It has been a while. Months since I lead a group, years since I lead a beginners group.
What has always amazed and frustrated me is the high attrition rate for running groups for beginners. It seems to me that the biggest reason for the failure to continue running is the rigid structure of the groups.I appreciate most groups are run by LiRFs (Leaders in Running Fitness) who are trained in how to lead, and follow a prescribed model, not how to tailor each run to the exact requirements of the group. Combined with the typical structure of any ‘Couch to 5k’ which has huge increases in the challenge each week and you are set for failure. Each week is ‘more, more, more’ and no-one reads the small print that says you can repeat weeks. The other problem is the emphasis on running. 9 weeks is not much time to elicit such a huge change as moving from sedentary to running 5k without any risk of damage.
I could complain in length about the whole process. Instead I choose to do something about it. A coached group that focuses above all else on enjoyment of the process of learning to run and become a ‘better’ athlete.
If, in 9 weeks or so, we are able to participate in parkrun, great! If not, that is great too. This course celebrates what you CAN do. It empowers you so that you can make the right decisions for your own health and enjoyment.
That starts with the warm-up. 5 minutes is not sufficient. This first week starts with am 8 minute walk that starts easy and builds to a brisk pace. For many people this might be enough, so I’m keeping an eye on the group. All looks good so I=onto the first run. not the NHS recommended 1 min. that is far too much. I am looking to gradually build the intensity, give everyone the greatest possible chance to be prepared and able to work harder later on the session.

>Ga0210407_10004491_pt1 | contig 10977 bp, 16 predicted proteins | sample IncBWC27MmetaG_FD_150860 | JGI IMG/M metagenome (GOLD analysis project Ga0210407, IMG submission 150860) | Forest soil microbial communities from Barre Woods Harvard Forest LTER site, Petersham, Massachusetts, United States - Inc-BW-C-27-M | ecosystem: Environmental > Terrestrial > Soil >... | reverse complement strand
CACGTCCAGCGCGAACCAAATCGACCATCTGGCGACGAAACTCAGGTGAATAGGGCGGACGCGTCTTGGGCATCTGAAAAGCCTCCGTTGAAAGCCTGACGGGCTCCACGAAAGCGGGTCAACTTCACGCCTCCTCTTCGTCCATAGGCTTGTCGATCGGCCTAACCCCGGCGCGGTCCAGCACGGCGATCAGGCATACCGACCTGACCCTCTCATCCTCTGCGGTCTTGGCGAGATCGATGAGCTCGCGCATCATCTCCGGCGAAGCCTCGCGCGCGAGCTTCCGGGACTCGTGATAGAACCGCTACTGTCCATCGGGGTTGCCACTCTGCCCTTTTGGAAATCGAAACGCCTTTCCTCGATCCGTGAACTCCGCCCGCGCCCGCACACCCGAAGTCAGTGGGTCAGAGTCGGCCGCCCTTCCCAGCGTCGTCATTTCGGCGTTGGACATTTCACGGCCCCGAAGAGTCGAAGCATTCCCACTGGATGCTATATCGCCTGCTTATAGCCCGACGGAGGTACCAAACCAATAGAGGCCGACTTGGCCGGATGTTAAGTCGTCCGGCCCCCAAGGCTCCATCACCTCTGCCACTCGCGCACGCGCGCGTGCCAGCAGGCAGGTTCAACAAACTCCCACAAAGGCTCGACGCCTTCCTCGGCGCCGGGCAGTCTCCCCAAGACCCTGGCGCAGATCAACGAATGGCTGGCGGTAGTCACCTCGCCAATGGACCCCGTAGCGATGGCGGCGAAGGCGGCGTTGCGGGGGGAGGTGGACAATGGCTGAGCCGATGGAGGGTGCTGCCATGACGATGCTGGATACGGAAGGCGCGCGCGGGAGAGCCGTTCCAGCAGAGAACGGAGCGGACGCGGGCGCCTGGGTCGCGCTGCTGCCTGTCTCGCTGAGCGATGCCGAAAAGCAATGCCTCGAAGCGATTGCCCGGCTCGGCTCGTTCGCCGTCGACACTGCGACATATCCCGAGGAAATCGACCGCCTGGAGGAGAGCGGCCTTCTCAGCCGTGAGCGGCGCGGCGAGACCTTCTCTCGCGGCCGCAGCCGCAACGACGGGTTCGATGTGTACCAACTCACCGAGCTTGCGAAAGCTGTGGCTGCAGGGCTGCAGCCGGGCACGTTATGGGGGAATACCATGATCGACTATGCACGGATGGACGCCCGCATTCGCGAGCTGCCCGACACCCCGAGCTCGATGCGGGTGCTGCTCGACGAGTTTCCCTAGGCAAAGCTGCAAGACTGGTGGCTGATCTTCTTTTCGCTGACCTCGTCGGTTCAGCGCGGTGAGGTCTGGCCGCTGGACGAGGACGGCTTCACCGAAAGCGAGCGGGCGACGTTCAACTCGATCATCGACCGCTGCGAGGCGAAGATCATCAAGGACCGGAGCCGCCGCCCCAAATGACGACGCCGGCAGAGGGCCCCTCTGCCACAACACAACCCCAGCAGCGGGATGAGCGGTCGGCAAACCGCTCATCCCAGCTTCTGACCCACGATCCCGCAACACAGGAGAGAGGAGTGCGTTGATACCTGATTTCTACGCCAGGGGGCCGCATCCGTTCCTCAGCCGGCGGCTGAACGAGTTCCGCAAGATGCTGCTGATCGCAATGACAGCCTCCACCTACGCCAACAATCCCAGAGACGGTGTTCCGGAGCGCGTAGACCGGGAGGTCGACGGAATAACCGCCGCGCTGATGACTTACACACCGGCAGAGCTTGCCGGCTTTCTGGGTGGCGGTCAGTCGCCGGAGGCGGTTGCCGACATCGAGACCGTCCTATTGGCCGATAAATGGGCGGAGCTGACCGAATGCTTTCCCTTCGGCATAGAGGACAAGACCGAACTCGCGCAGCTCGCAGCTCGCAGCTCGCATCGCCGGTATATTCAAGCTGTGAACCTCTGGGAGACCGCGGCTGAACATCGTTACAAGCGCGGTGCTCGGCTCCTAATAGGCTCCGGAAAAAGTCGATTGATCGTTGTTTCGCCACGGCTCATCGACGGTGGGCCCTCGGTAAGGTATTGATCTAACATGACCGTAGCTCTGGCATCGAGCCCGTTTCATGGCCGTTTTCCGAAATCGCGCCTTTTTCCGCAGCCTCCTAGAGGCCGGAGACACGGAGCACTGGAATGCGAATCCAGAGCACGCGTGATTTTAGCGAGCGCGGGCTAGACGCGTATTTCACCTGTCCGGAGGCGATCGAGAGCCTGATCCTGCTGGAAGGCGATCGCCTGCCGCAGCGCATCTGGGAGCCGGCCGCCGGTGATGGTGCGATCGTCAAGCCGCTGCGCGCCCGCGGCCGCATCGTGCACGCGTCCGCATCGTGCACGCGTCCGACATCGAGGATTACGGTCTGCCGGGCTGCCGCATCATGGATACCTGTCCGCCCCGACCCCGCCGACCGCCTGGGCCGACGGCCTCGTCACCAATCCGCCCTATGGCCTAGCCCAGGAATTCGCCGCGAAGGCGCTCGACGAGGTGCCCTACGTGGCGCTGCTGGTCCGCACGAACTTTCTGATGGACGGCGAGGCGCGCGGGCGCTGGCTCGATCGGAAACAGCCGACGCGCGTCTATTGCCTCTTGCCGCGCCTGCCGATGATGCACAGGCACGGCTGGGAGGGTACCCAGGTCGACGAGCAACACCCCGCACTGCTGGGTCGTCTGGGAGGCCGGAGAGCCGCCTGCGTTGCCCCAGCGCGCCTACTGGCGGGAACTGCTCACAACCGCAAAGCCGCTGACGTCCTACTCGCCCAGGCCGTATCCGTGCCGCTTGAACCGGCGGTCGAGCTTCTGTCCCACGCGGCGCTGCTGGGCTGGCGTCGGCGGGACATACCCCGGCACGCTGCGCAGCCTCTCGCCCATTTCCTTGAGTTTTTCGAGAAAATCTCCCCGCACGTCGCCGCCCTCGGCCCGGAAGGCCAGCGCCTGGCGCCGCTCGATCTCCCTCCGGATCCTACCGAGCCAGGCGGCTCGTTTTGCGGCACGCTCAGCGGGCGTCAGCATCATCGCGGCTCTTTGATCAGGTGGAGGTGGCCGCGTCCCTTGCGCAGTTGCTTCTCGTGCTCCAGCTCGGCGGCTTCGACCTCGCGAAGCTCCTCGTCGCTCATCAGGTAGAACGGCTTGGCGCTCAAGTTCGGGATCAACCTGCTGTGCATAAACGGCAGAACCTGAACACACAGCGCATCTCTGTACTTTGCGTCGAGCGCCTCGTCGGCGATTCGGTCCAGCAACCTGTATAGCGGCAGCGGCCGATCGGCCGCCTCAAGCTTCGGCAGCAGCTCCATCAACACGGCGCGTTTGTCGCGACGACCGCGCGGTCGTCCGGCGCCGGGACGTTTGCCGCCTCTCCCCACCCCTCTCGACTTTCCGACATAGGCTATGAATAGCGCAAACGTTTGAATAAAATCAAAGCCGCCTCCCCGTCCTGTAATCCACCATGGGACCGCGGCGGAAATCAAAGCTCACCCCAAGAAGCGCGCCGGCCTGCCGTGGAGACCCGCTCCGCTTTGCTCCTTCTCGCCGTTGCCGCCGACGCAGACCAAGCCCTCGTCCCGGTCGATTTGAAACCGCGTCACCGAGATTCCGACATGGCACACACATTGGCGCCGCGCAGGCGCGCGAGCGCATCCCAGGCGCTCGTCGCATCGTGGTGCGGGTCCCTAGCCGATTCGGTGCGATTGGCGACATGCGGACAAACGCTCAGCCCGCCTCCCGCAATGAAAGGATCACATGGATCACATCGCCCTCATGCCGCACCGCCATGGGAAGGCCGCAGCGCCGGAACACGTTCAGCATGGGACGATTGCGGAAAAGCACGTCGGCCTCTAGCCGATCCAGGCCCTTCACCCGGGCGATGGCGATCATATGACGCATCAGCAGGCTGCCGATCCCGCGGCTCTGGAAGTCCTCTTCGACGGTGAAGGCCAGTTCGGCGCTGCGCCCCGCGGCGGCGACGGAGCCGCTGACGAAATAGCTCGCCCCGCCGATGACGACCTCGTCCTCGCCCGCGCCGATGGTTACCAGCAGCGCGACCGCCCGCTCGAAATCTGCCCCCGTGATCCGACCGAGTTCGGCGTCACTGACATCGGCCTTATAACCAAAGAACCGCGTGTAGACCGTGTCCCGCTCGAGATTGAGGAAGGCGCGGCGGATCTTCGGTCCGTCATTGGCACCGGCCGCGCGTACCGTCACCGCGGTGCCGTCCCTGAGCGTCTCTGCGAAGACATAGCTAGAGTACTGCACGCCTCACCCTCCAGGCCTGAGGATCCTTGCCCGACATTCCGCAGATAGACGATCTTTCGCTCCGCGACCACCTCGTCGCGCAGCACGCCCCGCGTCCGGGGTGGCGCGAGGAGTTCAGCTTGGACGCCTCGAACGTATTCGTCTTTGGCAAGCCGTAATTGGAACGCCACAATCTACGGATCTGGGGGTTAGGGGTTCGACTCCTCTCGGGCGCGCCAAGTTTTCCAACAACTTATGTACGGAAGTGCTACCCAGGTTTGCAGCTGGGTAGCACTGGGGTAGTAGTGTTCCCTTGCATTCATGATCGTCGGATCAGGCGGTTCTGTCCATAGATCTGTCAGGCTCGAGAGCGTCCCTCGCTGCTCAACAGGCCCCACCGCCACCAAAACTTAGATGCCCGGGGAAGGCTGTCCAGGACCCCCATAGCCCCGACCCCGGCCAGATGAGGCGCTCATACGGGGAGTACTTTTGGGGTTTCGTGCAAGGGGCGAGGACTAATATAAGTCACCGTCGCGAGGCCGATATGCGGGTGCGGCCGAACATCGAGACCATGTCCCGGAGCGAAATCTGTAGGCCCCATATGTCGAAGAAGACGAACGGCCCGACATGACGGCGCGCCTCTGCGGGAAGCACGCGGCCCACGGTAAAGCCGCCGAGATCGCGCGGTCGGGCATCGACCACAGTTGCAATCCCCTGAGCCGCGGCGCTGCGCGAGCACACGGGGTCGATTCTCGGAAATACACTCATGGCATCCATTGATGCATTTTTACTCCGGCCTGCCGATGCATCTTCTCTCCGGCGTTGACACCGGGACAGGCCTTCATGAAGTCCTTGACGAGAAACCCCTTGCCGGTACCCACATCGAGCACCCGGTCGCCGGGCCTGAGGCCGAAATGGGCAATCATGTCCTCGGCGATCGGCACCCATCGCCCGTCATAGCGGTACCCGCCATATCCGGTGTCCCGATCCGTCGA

15 seconds running. The rest period is loose, but on the region of double the workload. On to 30 seconds, followed by 45. At this stage a significant minority of the group are working towards the edge of comfort, So I stick with 45 seconds. Two more repeats before a longer rest of 3 minutes. It is now around 20 minutes since we started moving and the body will be more receptive to greater effort. The 60 second interval is easier than the previous 45 seconds. The extra rest helps, which is pointed out to the group as a learning point. – If you find it hard, rest more! 75 seconds is tougher. Unfortunately the 90 second run coincides with the steep incline. In retrospect I would have dropped the the effort back down to 30 seconds for the hill, returned to 75 and then possibly 90 if the group looked strong.
After that longest effort 45 seconds flys by. 3 more repeats will take us to 9:45 so I make the penultimate interval 60 seconds. Week 1, 10 minutes total running. Not only that but we have covered over 3km.
Week one of a beginner running group and we have covered over HALF of the total distance we are hoping to complete in just over 2 months time. Doesn’t that sound an awful lot more empowering that ‘you ran for a minute, 5 times, and now you can’t breathe and next week we will double that’?
Ten Percent – Slow and Steady
Compound interest is a wonderful thing. Add 10 percent to what you managed this week and instead of it taking 10 weeks to double the load it takes only 8. Then the real magic happens. 5 weeks later you have trebled your start point, 3 weeks later it has quadrupled!
In 8 weeks time we will be running for a total of 20 minutes. Allowing for a similar distance for the warm up and cool down each week, and taking into account that most of the resting is currently standing still, and it should be clear that we will with relative ease cover 5km.